A handful of Louisiana Tech University students are mechanically and passionately pushing themselves to the limit — and trying to do the same to their homemade cars.

April 15-18 at Fontana Speedway in Los Angeles, Tech’s will be one of dozens of university teams competing to see whose car can drive the farthest on the least amount of gas in the Shell Eco Car Challenge.

About 20 students have participated in the designing and building of the cars, including freshman Samantha “Sam” Pullen, who graduated from Caddo Magnet High in Shreveport last spring.

“I’d thought I’d be doing mostly textbook work my first two years, but from the get-go it’s been hands-on learning,” said Pullen, a mechanical engineering major. “Any chance we have, we come work on the cars; I’ve been up there at 10 at night.”

“Up there” is down there in the basement of Bogard Hall, where two workrooms are cramped with car parts, frames, molds and minds combining to make from scratch a car that will offer more for less. Most of the students are engineering majors, but one is in nursing and another in biology.

Louisiana Tech Eco Car“Most would think this is all mechanical, but you’ve got lights, you’ve got body work… these students are learning about engineering outside their majors; maybe they’ll change to another kind of engineering through this,” said Dr. Heath Tims, assistant professor of mechanical engineering at Tech and one of the faculty advisors for the project. “Last year, our first year, we had to handpick some students to get this started. With the success we had, the students started coming out of the woodwork to do this.”

Tech’s “Blue Diamond” car got 430 miles to the gallon last year, good for 12th place against 36 schools that included Penn State, Purdue, LSU, Colorado and Cal Poly, as well as teams from Canada and Mexico.

This year’s goal: 1,000 to 1,500 miles per gallon.

“We built that car last year in two-and-a-half months’ time with $1,600, so we did really well,” said Tims (pictured right with student Paul LeMaire). “Our goal was to make it to the competition with a functional vehicle. We took what we learned and we’re building on that.”

The building is done outside of classroom time and for no school credit. Last year’s travel crew to California – five students and two faculty – stayed in tents on the track’s infield since they couldn’t afford hotel rooms.

Yet since the fall, the wheels in Bogard have been spinning. It’s not so much the destination as it’s been the thrill of the ride.

“You jump in where you can,” Pullen said. “If you don’t know how to do something, you ask. Everybody does a little bit of everything and everybody learns a little bit of everything.”

“Doing well at the Challenge allows you to have bragging rights and get your name out there and get some publicity,” Tims said. “It not only gives the students experience, it gives them confidence. They’re doing all the work, from concept to design to building, and learning how to work better in teams, how to manage a project, and they’re having fun while doing it.”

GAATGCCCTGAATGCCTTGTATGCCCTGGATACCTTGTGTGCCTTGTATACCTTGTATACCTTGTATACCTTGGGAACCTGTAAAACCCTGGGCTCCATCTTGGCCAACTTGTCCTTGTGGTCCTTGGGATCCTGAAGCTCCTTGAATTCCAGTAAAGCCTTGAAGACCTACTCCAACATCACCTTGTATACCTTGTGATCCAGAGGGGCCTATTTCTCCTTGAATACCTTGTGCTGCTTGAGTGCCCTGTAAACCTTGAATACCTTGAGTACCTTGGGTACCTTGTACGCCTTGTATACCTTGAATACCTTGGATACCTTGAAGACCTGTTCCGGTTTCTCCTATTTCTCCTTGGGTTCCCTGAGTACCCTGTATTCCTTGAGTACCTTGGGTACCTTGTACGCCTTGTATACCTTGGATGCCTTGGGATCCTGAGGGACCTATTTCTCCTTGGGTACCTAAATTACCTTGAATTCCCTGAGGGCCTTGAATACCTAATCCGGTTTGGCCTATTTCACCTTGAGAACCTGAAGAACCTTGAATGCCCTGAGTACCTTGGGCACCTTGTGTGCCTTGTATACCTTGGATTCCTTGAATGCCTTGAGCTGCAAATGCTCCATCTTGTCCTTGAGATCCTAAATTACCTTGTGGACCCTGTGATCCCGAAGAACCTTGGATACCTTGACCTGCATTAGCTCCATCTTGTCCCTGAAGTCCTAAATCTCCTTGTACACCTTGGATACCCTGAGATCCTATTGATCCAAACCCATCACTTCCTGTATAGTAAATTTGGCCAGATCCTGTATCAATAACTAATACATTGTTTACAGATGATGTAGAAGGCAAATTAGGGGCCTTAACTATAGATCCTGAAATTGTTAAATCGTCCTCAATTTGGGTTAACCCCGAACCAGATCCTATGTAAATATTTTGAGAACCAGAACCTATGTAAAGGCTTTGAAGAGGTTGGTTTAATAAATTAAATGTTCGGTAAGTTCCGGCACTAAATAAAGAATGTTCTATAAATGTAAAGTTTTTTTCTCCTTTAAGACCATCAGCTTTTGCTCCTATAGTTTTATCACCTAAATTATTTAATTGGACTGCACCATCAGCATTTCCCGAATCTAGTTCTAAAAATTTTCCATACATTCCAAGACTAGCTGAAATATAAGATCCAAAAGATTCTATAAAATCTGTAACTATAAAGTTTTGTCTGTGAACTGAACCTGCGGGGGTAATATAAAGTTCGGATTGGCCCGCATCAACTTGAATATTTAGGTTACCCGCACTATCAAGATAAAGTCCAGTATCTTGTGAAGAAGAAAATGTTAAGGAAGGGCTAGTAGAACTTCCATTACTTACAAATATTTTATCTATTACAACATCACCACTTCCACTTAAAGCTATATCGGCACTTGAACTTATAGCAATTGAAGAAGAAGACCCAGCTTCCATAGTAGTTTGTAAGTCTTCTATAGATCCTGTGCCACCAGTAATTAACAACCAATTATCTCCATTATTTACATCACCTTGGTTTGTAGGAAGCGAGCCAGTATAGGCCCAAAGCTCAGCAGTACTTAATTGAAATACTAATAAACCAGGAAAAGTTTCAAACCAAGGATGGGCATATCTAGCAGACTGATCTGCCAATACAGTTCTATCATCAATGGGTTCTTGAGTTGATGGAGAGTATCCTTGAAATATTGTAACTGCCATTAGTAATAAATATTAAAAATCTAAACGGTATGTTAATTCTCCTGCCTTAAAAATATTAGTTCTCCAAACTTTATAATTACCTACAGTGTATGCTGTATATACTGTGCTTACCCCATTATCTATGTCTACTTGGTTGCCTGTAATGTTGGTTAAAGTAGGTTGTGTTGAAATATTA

Two cars will compete this year. One is the “prototype” like last year’s Blue Diamond, judged strictly on fuel efficiency, and the other is the “urban” car, a more realistic but still very small vehicle.

At its base, the prototype’s engine is the similar to one you’d find in a small tiller or chain saw, except it’s custom-made by the students. The Challenge requires it average 15 miles an hour for about a dozen miles. The miles-per-gallon ratio is then computed.

One of Tech’s more tiny students will drive.

“It helps,” Tims said, “when you have some female engineers who are small.”

The urban car’s engine is around five horsepower: imagine a motor for a small lawnmower. It’s also been modified. The student driver will be required to start and stop the “Tech red” car on the track and in urban-car traffic to simulate city driving.

“But our blue car,” Tims said of the prototype, “that’s the car we’ll really push to the limit to try and get the mileage.”

The push is on to get as many as a dozen students to California. Many companies have donated materials or services worth more than $35,000, Tims said, to build the cars and transport them to the track. But the number of students who’ll make the trip depends on the amount of monetary donations the effort will inspire.

“We have offset the cost of the cars but we can’t offset the cost of the kids,” Tims said. “A lot of them can truthfully afford to pay for themselves, but a lot of them can’t.”

“I know I personally don’t have the finances to make the trip, but if we can pay partially or it turns out that I’d be able to go, that’d be great; I’d love it,” said Pullen, who drives a 2000 Saturn she said is “very fuel efficient – but not so fuel efficient that I can afford to drive it to California!”

Those wishing to contribute can call Tims at (318) 257-3770; more information about the Challenge is at latech.edu/ecocar. Also, Shell contracted an independent television crew to film two potential shows, one for PBS and one in documentary format in HD. The crew visited Bogard Hall in February, was at last year’s Challenge and will be at the track again in April.

“For these kids, the aspect of trying to promote Tech is very important to them,” Tims said. “They’re very proud of where they go to school. They’re working hard here because they want the University to do well when we go to California.”

Written by Teddy Allen